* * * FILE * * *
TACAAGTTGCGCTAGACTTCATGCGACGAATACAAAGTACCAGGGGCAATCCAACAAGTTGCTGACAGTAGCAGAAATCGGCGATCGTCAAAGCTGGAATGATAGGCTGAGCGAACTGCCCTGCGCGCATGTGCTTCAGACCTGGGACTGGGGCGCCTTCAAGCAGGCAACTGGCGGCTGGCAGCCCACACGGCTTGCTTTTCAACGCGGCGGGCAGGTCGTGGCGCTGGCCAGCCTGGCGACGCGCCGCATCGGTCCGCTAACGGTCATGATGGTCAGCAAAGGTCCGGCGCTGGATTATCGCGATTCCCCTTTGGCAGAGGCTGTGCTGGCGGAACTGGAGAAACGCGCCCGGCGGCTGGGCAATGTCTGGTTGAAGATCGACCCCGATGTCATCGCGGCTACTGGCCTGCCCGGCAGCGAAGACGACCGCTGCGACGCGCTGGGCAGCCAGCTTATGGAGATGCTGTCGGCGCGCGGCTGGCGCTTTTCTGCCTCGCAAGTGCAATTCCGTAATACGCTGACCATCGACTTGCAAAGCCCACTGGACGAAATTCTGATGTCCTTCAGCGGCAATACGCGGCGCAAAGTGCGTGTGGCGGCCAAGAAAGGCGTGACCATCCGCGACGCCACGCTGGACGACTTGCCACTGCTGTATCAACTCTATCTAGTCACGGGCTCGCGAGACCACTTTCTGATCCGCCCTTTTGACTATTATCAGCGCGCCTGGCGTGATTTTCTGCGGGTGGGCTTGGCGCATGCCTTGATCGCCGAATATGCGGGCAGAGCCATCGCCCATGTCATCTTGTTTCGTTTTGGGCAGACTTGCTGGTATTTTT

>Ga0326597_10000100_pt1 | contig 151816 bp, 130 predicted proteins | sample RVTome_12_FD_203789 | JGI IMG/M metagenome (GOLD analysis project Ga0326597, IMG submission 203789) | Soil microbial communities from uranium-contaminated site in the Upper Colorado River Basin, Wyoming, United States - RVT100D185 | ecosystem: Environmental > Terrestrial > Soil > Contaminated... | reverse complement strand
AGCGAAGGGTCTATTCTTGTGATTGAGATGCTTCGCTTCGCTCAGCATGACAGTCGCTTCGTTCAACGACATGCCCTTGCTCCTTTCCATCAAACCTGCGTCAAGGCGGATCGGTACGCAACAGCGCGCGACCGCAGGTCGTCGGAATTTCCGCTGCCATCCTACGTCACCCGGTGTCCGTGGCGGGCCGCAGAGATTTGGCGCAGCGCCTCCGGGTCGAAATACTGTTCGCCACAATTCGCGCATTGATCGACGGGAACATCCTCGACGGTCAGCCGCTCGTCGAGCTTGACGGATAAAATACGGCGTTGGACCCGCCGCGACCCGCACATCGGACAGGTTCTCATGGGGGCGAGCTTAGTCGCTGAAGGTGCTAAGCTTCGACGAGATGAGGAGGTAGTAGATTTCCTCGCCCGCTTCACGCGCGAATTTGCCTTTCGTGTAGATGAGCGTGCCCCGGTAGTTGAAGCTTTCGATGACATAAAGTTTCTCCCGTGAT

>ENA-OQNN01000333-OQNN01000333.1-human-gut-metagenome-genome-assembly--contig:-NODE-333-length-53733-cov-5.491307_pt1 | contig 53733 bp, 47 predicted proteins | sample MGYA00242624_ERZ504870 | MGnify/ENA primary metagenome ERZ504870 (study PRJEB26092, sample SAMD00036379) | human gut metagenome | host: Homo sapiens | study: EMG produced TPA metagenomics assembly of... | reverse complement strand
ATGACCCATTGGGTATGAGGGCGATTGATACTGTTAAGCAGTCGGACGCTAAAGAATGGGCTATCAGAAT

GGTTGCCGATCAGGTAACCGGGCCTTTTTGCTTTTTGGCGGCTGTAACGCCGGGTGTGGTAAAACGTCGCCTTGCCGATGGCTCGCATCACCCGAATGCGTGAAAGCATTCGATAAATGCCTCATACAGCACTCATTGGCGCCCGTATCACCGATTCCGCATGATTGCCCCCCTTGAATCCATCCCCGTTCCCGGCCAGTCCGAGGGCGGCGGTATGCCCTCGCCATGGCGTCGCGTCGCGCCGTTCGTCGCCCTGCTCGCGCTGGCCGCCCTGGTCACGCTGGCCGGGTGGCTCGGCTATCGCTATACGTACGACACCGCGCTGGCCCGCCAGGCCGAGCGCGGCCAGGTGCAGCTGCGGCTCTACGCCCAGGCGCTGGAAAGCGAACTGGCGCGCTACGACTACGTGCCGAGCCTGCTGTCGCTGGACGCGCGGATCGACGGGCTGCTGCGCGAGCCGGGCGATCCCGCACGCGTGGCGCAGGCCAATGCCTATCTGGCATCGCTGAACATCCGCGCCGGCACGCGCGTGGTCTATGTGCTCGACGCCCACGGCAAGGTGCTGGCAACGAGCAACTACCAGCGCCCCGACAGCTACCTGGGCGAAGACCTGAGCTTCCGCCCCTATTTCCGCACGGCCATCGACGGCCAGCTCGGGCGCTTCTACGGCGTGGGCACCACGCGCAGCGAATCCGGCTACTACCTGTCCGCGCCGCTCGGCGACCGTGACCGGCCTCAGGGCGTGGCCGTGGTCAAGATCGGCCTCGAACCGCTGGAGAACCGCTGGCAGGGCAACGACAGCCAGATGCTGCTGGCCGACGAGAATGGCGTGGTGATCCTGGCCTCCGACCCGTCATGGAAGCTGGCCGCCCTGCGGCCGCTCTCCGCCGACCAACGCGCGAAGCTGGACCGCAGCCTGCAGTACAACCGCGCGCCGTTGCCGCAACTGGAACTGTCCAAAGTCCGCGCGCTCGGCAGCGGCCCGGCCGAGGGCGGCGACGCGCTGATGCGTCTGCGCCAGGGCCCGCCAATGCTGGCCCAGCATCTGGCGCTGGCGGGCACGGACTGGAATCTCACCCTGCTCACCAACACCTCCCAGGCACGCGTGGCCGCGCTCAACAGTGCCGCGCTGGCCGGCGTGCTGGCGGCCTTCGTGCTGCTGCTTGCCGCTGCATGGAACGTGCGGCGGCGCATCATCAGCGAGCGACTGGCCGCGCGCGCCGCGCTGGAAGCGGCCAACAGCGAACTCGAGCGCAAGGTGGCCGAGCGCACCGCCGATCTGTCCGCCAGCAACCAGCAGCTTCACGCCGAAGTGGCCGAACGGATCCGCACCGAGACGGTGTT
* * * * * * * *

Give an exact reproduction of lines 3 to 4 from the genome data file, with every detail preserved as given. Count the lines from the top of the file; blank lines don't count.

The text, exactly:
AGCGAAGGGTCTATTCTTGTGATTGAGATGCTTCGCTTCGCTCAGCATGACAGTCGCTTCGTTCAACGACATGCCCTTGCTCCTTTCCATCAAACCTGCGTCAAGGCGGATCGGTACGCAACAGCGCGCGACCGCAGGTCGTCGGAATTTCCGCTGCCATCCTACGTCACCCGGTGTCCGTGGCGGGCCGCAGAGATTTGGCGCAGCGCCTCCGGGTCGAAATACTGTTCGCCACAATTCGCGCATTGATCGACGGGAACATCCTCGACGGTCAGCCGCTCGTCGAGCTTGACGGATAAAATACGGCGTTGGACCCGCCGCGACCCGCACATCGGACAGGTTCTCATGGGGGCGAGCTTAGTCGCTGAAGGTGCTAAGCTTCGACGAGATGAGGAGGTAGTAGATTTCCTCGCCCGCTTCACGCGCGAATTTGCCTTTCGTGTAGATGAGCGTGCCCCGGTAGTTGAAGCTTTCGATGACATAAAGTTTCTCCCGTGAT

>ENA-OQNN01000333-OQNN01000333.1-human-gut-metagenome-genome-assembly--contig:-NODE-333-length-53733-cov-5.491307_pt1 | contig 53733 bp, 47 predicted proteins | sample MGYA00242624_ERZ504870 | MGnify/ENA primary metagenome ERZ504870 (study PRJEB26092, sample SAMD00036379) | human gut metagenome | host: Homo sapiens | study: EMG produced TPA metagenomics assembly of... | reverse complement strand